As we reflect on this week’s article and continue to dive deeper, be open to what God is revealing in your own life. Allow Him to speak to areas where you can grow deeper in relationship with Him so that you can lead others further in their own journeys. Hearing and responding to God with a teachable heart brings us all into a deeper revelation of (1) how to be more like Jesus and (2) how to lead from God’s heart to impact the world around us.

Spend time reflecting on the Scriptures and concepts we covered. Consider what God might be revealing to you or about you. In what ways is your current leadership style reflecting Jesus as your foundation? What practical, measurable way can you shift to have more of a Kingdom leadership perspective? What way(s) do you dream of impacting the world? Spend time dialoguing with God and seek His heart.


[1] Richard J. Foster, Celebration of Discipline: The Path to Spiritual Growth, special anniversary ed. (San Francisco: HarperOne, 2018), 1.
[2] Bob Sawvelle, “The Gospel of the Kingdom” (sermon, Passion Church, Tucson, AZ, November 14, 2017), https://www.youtube.com/watch?v=afDYw9fmeCs.
[3] Kenneth E. Bailey, Jesus through Middle Eastern Eyes: Cultural Studies in the Gospels (Downers Grove, IL: IVP Academic, 2008), Kindle Edition, 322.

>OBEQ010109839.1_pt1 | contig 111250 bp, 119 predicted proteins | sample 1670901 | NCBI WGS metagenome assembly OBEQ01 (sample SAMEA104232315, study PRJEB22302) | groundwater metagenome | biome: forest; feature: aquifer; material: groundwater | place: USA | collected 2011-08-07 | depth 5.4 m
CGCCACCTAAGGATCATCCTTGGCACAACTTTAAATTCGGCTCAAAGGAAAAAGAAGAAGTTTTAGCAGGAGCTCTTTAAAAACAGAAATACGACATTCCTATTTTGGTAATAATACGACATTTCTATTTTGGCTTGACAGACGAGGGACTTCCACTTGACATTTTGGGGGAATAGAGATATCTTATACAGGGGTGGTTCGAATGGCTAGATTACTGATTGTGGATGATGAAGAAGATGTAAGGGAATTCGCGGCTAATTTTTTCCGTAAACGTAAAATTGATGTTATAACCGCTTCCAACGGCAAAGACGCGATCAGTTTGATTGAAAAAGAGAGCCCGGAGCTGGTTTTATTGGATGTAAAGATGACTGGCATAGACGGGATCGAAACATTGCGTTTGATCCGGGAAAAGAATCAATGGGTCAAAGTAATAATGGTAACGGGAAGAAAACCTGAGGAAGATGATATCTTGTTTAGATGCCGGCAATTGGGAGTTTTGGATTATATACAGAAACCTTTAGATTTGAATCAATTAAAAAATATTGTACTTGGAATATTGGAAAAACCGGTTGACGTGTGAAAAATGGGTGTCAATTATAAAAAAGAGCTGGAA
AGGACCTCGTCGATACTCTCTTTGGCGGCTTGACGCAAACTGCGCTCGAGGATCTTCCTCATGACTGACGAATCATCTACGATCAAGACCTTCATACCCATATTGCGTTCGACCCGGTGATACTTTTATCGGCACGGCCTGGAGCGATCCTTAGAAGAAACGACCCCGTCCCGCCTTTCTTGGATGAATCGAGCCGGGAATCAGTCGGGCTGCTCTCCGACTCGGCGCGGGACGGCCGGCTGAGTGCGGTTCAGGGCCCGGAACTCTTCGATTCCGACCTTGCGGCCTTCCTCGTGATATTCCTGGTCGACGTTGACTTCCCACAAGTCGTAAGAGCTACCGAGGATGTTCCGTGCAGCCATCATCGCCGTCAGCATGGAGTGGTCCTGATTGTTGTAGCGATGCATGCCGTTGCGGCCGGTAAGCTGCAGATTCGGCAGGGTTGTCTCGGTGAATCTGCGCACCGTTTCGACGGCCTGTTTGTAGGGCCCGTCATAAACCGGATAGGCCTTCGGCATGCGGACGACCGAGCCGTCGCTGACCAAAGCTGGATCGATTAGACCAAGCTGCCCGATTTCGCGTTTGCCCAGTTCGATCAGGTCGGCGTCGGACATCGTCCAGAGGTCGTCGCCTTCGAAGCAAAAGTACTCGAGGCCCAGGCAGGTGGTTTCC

[4] Bailey, Jesus through Middle Eastern Eyes, Kindle Edition, 323.
[5] Bailey, Jesus through Middle Eastern Eyes, Kindle Edition, 323.
[6] Green, Joel B. The Gospel of Luke. The New International Commentary on the New Testament (Grand Rapids, MI: Wm. B. Eerdmans Publishing Co., 1997), 280.
[7] Craig Blomberg, Matthew, vol. 22, The New American Commentary (Nashville: Broadman & Holman Publishers, 1992), 431.
[8] Blomberg, Matthew, 431.
[9] Dan Nässelqvist, “Disciple,” ed. John D. Barry et al., The Lexham Bible Dictionary (Bellingham, WA: Lexham Press, 2016), emphasis added.
[10] Heidi Baker, Compelled by Love (Lake Mary, FL: Charisma House, 2008), Kindle Location 116.
[11] Baker, Compelled by Love, 13.